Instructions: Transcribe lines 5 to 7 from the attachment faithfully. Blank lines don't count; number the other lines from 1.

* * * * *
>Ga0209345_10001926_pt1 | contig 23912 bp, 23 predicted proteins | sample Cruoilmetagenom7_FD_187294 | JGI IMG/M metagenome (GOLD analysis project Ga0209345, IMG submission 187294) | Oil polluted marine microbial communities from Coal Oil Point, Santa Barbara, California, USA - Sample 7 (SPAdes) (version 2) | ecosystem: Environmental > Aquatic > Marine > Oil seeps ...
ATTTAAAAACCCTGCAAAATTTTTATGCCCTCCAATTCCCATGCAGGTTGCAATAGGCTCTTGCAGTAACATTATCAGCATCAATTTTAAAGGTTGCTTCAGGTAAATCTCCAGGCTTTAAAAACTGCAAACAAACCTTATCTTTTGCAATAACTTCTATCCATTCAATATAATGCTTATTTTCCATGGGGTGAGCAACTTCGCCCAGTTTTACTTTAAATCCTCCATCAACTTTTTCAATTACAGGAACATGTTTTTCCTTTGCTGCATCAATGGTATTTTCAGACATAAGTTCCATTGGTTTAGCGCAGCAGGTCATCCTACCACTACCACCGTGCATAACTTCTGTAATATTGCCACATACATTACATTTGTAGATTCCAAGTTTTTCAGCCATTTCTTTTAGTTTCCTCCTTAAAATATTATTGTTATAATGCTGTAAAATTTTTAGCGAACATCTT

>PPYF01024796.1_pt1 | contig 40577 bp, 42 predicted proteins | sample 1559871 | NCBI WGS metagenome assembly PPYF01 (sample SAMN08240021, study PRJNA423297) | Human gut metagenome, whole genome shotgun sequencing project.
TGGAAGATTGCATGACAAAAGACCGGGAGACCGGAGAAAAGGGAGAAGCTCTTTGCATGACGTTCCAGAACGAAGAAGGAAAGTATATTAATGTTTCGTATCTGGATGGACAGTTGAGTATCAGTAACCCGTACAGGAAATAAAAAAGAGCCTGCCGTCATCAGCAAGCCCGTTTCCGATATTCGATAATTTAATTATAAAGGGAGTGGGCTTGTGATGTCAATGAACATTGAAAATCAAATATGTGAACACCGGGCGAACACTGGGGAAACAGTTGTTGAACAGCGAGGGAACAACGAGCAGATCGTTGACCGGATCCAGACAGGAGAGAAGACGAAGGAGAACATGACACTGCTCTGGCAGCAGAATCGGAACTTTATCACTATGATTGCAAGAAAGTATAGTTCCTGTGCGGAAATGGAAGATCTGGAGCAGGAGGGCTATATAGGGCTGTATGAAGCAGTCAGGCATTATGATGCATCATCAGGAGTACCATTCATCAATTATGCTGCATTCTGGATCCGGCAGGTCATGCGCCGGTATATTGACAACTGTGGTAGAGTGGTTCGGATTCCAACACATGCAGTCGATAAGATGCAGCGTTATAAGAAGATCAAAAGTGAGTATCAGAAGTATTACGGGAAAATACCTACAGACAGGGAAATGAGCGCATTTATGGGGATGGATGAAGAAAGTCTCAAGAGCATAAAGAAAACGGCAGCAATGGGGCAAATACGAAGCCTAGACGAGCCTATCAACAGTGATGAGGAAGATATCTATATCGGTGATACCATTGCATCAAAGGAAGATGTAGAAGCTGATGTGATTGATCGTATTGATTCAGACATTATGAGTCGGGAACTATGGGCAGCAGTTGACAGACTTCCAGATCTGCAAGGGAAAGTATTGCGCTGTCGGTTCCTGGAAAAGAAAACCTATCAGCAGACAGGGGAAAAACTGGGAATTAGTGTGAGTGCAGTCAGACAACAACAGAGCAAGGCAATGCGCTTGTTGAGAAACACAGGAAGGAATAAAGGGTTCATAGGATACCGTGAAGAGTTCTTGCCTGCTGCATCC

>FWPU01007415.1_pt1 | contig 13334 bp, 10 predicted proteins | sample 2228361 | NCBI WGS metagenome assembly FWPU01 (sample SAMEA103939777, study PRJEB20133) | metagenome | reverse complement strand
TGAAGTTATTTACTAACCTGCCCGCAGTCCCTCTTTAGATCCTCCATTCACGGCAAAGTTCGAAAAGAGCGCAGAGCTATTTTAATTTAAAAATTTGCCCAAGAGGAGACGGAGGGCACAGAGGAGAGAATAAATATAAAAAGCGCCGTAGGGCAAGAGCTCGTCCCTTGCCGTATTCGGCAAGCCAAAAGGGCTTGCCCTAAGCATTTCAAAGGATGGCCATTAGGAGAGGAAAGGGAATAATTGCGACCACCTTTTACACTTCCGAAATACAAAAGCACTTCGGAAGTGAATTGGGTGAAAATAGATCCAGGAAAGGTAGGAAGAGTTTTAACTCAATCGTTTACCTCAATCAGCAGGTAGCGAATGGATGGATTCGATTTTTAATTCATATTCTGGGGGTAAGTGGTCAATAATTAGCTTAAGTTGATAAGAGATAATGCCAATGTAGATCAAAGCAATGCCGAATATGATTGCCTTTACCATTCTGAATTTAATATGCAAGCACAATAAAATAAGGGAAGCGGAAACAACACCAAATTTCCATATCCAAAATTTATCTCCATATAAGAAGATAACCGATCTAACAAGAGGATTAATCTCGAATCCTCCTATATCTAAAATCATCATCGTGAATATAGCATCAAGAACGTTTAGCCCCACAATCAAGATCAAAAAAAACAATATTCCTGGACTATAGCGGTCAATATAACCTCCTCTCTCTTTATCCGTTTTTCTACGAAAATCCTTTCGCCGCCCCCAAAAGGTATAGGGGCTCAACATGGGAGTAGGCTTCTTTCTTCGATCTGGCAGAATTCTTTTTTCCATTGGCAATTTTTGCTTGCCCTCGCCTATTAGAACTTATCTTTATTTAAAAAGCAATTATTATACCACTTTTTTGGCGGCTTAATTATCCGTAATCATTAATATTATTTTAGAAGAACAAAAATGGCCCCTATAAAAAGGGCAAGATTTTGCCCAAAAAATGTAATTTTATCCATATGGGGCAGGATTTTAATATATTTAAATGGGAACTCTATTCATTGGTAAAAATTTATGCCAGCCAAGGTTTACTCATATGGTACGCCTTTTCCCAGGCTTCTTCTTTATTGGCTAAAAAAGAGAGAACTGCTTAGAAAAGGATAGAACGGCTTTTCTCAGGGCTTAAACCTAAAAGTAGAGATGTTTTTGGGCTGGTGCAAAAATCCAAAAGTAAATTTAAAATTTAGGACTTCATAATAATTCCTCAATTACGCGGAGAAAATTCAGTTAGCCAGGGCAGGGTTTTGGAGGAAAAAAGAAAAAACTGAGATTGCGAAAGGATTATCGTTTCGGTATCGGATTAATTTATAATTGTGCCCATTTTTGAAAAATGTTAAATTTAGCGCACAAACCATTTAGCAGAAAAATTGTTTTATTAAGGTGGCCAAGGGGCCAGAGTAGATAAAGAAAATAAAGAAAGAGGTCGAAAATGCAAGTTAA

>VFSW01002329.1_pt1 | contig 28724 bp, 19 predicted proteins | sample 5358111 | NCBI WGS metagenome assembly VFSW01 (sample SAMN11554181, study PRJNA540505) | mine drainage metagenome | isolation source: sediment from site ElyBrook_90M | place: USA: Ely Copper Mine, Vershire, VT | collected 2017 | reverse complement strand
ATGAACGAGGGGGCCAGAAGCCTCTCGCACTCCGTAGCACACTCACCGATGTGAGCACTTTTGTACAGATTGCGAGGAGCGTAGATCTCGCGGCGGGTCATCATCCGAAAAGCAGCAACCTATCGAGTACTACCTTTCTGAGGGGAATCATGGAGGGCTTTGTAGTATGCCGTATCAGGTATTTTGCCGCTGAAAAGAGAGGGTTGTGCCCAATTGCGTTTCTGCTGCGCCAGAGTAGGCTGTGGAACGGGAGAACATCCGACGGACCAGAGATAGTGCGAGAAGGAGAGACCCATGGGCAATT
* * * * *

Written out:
>FWPU01007415.1_pt1 | contig 13334 bp, 10 predicted proteins | sample 2228361 | NCBI WGS metagenome assembly FWPU01 (sample SAMEA103939777, study PRJEB20133) | metagenome | reverse complement strand
TGAAGTTATTTACTAACCTGCCCGCAGTCCCTCTTTAGATCCTCCATTCACGGCAAAGTTCGAAAAGAGCGCAGAGCTATTTTAATTTAAAAATTTGCCCAAGAGGAGACGGAGGGCACAGAGGAGAGAATAAATATAAAAAGCGCCGTAGGGCAAGAGCTCGTCCCTTGCCGTATTCGGCAAGCCAAAAGGGCTTGCCCTAAGCATTTCAAAGGATGGCCATTAGGAGAGGAAAGGGAATAATTGCGACCACCTTTTACACTTCCGAAATACAAAAGCACTTCGGAAGTGAATTGGGTGAAAATAGATCCAGGAAAGGTAGGAAGAGTTTTAACTCAATCGTTTACCTCAATCAGCAGGTAGCGAATGGATGGATTCGATTTTTAATTCATATTCTGGGGGTAAGTGGTCAATAATTAGCTTAAGTTGATAAGAGATAATGCCAATGTAGATCAAAGCAATGCCGAATATGATTGCCTTTACCATTCTGAATTTAATATGCAAGCACAATAAAATAAGGGAAGCGGAAACAACACCAAATTTCCATATCCAAAATTTATCTCCATATAAGAAGATAACCGATCTAACAAGAGGATTAATCTCGAATCCTCCTATATCTAAAATCATCATCGTGAATATAGCATCAAGAACGTTTAGCCCCACAATCAAGATCAAAAAAAACAATATTCCTGGACTATAGCGGTCAATATAACCTCCTCTCTCTTTATCCGTTTTTCTACGAAAATCCTTTCGCCGCCCCCAAAAGGTATAGGGGCTCAACATGGGAGTAGGCTTCTTTCTTCGATCTGGCAGAATTCTTTTTTCCATTGGCAATTTTTGCTTGCCCTCGCCTATTAGAACTTATCTTTATTTAAAAAGCAATTATTATACCACTTTTTTGGCGGCTTAATTATCCGTAATCATTAATATTATTTTAGAAGAACAAAAATGGCCCCTATAAAAAGGGCAAGATTTTGCCCAAAAAATGTAATTTTATCCATATGGGGCAGGATTTTAATATATTTAAATGGGAACTCTATTCATTGGTAAAAATTTATGCCAGCCAAGGTTTACTCATATGGTACGCCTTTTCCCAGGCTTCTTCTTTATTGGCTAAAAAAGAGAGAACTGCTTAGAAAAGGATAGAACGGCTTTTCTCAGGGCTTAAACCTAAAAGTAGAGATGTTTTTGGGCTGGTGCAAAAATCCAAAAGTAAATTTAAAATTTAGGACTTCATAATAATTCCTCAATTACGCGGAGAAAATTCAGTTAGCCAGGGCAGGGTTTTGGAGGAAAAAAGAAAAAACTGAGATTGCGAAAGGATTATCGTTTCGGTATCGGATTAATTTATAATTGTGCCCATTTTTGAAAAATGTTAAATTTAGCGCACAAACCATTTAGCAGAAAAATTGTTTTATTAAGGTGGCCAAGGGGCCAGAGTAGATAAAGAAAATAAAGAAAGAGGTCGAAAATGCAAGTTAA

>VFSW01002329.1_pt1 | contig 28724 bp, 19 predicted proteins | sample 5358111 | NCBI WGS metagenome assembly VFSW01 (sample SAMN11554181, study PRJNA540505) | mine drainage metagenome | isolation source: sediment from site ElyBrook_90M | place: USA: Ely Copper Mine, Vershire, VT | collected 2017 | reverse complement strand